Random (but not really)

Tuesday, February 11, 2020

Categorical Books: Fantasy

After mystery, my favorite category when I was young was fantasy. I re-read The Hobbit just about every year, and in college it was fantasy that sucked me back into reading after I’d all but given it up for the usual college pursuits.

However, I haven’t read much straight-up fantasy in the past decade. Partially because I haven’t been in the mood for it, and partially because most fantasy series tend to be multiple tomes that require re-reading every time a new tome appears on the scene. But there are some books that I will go back to occasionally, for the comfort they bring.

  

SwordspointEllen Kushner‘s Swordspoint doesn’t have any magic, it just exists in a world that isn’t–and never was–our own. This is one of my comfort reads. The book I reach for when I need to escape our current reality.

The falling snow made it hard for him to see. The fight hadn’t winded him, but he was hot and sweaty, and he could feel his heart pounding in his chest. He ignored it, making for Riverside, where no one was likely to follow him.

He could have stayed, if he’d wanted to. The swordfight had been very impressive, and the party guests and its outcome would be talked about for weeks. But if he stayed, the swordsman knew that he would be offered wine, and rich pastry, and asked boring questions about his technique, and difficult questions about who had arranged the fight. He ran on.

Under his cloak, his shirt was spattered with blood, and the Watch would want to know what he was doing up on the Hill at this hour. It was their right to know; but his profession forbade him to answer, so he dodged around corners and caught his breath in doorways until he’d left the splendors of the Hill behind, working his way down through the city.

  

Terry Pratchett‘s Discworld is one that you’ve probably had recommend to you multiple times. Your really should listen, because he was an amazing author.

Very senior librarians…once they have proved themselves worthy by performing some valiant act of librarianship, are accepted into a secret order and are taught the raw arts of survival beyond the Shelves We Know. The Librarian was highly skilled in all of them, but what he was attempting now wouldn’t just get him thrown out of the Order but probably out of life itself.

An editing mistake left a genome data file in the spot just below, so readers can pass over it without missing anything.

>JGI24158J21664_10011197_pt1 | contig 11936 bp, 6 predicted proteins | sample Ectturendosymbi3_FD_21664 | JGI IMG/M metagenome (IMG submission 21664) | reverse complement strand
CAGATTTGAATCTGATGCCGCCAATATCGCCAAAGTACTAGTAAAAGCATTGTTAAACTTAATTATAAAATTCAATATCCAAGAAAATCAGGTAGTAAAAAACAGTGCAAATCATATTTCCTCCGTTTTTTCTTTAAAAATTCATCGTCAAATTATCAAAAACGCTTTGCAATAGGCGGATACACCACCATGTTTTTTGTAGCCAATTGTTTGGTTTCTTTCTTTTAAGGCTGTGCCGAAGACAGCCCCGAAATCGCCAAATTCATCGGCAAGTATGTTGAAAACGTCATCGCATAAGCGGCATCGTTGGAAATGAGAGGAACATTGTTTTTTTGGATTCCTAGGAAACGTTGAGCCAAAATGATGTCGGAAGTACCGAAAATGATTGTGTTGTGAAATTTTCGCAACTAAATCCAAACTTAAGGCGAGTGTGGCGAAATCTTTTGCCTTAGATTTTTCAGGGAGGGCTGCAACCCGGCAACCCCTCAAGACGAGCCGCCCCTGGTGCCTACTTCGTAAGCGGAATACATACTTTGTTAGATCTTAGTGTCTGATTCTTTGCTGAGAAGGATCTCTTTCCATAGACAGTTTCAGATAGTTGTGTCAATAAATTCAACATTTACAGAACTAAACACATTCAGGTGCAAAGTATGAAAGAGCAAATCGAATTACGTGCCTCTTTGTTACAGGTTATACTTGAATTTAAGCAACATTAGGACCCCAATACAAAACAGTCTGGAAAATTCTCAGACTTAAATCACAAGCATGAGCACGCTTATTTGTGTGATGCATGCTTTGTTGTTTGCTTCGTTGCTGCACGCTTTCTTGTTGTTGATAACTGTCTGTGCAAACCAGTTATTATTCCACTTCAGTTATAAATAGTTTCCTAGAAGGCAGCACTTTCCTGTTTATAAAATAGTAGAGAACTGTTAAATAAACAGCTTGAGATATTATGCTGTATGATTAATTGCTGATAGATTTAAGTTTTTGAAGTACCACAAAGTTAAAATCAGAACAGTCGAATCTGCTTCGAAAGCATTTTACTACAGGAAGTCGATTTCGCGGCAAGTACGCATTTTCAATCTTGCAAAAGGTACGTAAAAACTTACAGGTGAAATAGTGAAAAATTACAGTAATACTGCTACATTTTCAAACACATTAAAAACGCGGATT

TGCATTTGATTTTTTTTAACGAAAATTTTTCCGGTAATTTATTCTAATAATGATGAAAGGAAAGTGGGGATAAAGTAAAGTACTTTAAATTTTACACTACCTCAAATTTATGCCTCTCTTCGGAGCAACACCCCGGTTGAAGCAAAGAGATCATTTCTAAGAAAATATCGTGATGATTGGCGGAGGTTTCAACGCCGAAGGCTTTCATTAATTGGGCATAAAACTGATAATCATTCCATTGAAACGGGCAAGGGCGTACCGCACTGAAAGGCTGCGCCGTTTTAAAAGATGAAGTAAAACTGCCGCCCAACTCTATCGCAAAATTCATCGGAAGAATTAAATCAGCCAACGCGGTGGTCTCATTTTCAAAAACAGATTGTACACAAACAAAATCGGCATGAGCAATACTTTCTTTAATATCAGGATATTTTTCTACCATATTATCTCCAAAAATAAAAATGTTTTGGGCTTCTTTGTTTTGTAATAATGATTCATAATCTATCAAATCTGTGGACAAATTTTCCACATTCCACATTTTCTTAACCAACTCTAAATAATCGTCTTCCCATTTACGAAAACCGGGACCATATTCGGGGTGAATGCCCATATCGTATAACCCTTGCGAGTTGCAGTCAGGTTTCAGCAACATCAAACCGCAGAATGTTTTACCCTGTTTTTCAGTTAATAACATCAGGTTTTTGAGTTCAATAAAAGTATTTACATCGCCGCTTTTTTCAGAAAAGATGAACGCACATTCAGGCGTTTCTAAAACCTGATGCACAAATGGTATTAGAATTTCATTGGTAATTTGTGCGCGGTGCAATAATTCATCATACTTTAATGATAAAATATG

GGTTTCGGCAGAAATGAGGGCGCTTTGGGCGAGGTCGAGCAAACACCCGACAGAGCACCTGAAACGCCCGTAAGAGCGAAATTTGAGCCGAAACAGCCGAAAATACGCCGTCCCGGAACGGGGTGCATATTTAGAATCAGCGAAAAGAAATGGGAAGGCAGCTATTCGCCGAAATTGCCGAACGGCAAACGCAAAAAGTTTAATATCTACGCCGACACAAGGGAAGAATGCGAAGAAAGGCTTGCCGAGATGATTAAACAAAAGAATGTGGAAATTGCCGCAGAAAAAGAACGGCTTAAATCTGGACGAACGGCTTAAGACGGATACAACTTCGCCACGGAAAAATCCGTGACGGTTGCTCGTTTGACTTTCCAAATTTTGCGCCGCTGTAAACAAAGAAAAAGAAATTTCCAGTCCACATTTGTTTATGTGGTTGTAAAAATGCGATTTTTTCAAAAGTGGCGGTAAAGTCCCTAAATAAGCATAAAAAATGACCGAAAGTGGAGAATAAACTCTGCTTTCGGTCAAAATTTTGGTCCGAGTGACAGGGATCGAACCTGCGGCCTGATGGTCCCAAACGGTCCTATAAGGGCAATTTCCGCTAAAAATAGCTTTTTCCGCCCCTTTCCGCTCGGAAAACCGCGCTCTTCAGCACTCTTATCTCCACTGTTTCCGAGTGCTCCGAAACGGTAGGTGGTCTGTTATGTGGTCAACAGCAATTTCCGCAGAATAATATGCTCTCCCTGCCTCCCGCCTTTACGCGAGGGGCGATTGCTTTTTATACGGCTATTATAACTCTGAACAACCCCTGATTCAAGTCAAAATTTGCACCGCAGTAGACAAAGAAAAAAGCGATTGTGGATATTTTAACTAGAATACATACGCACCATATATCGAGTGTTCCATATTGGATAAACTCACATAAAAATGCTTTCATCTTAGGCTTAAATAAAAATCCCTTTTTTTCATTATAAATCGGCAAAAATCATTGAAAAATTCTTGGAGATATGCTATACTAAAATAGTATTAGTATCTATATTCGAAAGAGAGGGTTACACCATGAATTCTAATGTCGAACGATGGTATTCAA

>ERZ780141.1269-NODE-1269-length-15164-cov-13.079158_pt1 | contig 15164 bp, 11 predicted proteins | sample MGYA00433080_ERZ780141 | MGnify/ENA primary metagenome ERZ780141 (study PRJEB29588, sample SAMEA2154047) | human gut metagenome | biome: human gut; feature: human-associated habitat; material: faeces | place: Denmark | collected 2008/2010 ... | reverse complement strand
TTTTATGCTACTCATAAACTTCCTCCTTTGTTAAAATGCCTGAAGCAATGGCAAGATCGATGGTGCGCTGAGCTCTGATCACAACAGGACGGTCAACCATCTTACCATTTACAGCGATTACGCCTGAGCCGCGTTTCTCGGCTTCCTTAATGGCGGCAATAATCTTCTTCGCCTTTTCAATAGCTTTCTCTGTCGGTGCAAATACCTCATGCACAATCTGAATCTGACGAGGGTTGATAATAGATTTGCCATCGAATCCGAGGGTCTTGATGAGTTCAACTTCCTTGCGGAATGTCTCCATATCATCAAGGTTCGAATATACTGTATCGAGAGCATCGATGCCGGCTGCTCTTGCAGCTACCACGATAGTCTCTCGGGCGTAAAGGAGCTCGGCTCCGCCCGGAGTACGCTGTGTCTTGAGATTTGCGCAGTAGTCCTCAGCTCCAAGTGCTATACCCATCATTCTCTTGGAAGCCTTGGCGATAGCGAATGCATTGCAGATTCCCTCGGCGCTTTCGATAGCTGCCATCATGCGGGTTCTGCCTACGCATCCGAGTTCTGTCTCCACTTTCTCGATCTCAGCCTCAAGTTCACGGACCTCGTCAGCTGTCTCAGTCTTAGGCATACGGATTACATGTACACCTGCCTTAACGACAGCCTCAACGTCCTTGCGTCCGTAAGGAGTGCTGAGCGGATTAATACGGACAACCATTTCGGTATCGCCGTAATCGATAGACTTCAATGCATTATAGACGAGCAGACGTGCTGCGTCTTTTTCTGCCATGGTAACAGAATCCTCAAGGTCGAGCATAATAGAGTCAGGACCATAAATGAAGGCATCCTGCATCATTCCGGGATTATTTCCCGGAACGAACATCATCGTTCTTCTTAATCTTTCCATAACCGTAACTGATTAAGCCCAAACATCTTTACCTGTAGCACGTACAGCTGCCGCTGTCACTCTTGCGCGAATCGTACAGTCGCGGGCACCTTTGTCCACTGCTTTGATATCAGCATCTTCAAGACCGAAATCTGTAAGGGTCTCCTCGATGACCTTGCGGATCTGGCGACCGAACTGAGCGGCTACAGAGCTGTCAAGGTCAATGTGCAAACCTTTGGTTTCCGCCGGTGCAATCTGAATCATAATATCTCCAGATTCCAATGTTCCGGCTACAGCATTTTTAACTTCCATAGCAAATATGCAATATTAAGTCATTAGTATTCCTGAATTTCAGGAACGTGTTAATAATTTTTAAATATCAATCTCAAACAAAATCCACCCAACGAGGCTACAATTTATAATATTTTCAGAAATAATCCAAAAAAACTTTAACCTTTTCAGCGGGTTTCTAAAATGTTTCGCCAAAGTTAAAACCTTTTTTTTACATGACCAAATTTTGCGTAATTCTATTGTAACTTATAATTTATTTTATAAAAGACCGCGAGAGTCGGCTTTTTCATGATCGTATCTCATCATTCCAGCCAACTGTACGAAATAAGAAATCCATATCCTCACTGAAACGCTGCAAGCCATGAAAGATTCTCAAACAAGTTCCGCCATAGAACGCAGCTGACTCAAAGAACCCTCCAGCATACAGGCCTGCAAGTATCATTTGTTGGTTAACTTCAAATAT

OOK!

  

Steven Brust has to very distinct series both set in the same world. The Vlad Taltos series is noir in feel, with the main character who is an assassin and a smart ass. The Khaavren Romances are The Three Musketeers but with fantasy. The first is a page-turner while the second takes delight in word play.

The Serioli, who departed the area to avoid any of the unfortunate incidents that war can produce, left only the name for the place, which was “Ben,” meaning “ford” in their language. The Easterners called the place “Ben Ford,” or, in the Eastern tongue, “Ben gazlo.”

After ten years of fierce battle, the Imperial Army won a great victory on the spot, driving the Easterners well back into the mountains. The Dragonlords who had found the place, then, began calling it “Bengazlo Ford.” The Dragons, wishing to waste as little time on speech as possible, shortened this to Benglo Ford, or, in the tongue of the Dragon, which was still in use at the time, “Benglo ara.” Eventually, over the course of the millennia, the tongue of the Dragon fell out of use, and the North-western language gained preeminence, which rendered the location Bengloara Ford, which was eventually shortened to Bengloarafurd. The river crossing became the Bengloarafurd Ford, which name it held until after the Interregnum when the river was dredged and the Bengloarafurd Bridge was built.